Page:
Those of us engaged in engaged in health and work continue to see a number of people who have prolonged symptoms of COVID-19 (Long COVID)[8].  Whereas techniques taught through Long COVID services[9] will assist most people, there is currently no “cure” for Long COVID.  There are those who continue to have long term absence and/or difficulties at work, for whom there does not seem to be a likely time when this will resolve[10].

For those who have not improved sufficiently after a year or more to sustain them in their work, and prolonged absence and/or adjustments in place cannot continue to be accommodated by the employer, occupational physicians may advise that on the balance of probabilities they are not likely to improve for the foreseeable future.  The employer might follow their medical capacity processes, which may lead to the employee’s dismissal.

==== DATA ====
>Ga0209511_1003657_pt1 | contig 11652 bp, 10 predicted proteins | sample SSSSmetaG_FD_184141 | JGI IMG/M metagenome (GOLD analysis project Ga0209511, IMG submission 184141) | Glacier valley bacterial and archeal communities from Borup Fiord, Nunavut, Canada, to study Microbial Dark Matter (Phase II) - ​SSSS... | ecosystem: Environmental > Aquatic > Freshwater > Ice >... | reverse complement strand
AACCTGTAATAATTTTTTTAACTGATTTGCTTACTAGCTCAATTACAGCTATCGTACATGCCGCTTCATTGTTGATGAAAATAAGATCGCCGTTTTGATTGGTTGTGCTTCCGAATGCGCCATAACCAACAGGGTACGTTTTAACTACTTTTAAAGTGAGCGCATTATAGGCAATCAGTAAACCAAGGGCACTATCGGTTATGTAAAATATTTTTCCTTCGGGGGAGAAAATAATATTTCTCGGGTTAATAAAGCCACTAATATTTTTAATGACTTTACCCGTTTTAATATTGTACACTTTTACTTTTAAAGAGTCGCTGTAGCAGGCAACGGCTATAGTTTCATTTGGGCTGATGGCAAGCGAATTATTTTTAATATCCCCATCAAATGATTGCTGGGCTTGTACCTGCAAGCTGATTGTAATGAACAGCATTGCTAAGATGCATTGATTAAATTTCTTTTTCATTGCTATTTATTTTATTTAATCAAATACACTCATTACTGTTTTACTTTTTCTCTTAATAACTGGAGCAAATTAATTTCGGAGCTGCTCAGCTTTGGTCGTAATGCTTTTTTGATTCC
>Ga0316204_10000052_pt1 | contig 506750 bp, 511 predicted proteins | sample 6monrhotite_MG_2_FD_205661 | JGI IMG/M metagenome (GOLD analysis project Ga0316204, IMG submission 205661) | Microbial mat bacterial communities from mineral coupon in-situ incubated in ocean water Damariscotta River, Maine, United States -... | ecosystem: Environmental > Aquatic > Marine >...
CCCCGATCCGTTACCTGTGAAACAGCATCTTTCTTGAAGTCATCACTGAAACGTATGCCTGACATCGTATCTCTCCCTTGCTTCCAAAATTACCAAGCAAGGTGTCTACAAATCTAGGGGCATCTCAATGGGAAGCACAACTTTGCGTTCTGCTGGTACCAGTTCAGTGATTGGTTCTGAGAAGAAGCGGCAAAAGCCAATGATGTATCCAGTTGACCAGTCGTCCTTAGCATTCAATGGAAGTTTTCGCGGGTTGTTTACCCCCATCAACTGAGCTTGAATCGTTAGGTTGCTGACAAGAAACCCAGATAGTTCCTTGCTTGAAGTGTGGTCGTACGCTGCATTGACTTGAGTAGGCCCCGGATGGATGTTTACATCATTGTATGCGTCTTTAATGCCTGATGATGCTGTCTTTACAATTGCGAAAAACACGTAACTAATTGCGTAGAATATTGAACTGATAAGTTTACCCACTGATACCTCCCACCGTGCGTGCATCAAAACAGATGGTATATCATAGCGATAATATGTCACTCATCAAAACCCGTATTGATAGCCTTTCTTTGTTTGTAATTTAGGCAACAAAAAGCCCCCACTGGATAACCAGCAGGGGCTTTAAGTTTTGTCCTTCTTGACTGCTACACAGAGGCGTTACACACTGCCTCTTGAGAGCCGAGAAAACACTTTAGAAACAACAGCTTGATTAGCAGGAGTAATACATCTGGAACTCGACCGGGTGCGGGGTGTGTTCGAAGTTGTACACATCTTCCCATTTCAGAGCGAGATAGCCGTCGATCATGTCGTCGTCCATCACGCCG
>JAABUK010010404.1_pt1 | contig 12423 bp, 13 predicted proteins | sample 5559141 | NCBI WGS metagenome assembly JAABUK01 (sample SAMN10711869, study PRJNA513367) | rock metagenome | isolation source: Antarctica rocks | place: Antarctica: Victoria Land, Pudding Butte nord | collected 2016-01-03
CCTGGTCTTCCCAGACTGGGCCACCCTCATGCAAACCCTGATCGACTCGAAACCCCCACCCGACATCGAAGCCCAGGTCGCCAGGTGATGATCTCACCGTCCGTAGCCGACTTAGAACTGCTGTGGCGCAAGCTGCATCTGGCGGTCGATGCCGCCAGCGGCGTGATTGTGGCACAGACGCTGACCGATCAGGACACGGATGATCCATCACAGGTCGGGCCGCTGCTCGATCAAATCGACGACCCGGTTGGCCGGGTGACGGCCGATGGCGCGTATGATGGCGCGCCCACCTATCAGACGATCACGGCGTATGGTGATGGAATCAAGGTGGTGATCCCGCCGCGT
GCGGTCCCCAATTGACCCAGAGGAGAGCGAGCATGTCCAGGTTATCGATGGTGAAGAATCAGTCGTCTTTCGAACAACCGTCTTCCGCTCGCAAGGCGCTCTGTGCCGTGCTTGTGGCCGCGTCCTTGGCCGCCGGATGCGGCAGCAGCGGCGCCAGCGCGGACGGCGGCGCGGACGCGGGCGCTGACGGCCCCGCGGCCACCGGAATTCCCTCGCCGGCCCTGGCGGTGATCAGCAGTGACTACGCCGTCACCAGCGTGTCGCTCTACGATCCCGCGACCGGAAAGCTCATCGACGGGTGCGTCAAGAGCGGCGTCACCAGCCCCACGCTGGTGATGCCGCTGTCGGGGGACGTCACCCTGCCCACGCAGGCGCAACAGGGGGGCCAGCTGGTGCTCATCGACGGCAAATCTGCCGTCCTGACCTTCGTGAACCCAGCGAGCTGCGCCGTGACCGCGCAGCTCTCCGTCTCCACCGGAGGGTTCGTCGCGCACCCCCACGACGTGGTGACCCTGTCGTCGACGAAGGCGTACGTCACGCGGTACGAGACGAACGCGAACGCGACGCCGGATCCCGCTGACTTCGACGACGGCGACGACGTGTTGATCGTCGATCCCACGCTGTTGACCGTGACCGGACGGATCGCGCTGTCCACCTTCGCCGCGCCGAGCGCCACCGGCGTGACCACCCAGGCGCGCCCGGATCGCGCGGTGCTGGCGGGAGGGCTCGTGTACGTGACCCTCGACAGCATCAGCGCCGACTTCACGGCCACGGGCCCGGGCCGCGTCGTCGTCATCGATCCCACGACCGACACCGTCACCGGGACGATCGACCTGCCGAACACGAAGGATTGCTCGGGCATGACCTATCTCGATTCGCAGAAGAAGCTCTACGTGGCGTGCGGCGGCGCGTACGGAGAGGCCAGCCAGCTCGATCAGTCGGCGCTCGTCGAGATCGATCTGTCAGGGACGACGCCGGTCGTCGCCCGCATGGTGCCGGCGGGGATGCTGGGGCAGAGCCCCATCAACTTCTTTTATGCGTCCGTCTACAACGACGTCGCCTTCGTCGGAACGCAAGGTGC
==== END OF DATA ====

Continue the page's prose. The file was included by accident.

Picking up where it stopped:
Where their pension scheme has this provision, occupational health professionals may advise that some of these employees also be considered for ill health retirement (IHR), i.e. early payment of pension benefits.  Under the Local Government Pension Scheme (LGPS) for example, IHR enables early payment of pension for those considered to meet the criteria for IHR.  The first criterion is that on the balance of probabilities the individual is considered unable to continue in their substantive role, and that this incapacity would be likely to continue at least until their retirement age.  The second criterion is that the employee is also unfit for other gainful employment (30 hours or more in any other work)[11].  There are three tiers for IHR under LGPS depending on how long it is considered incapacity for other work is likely to continue.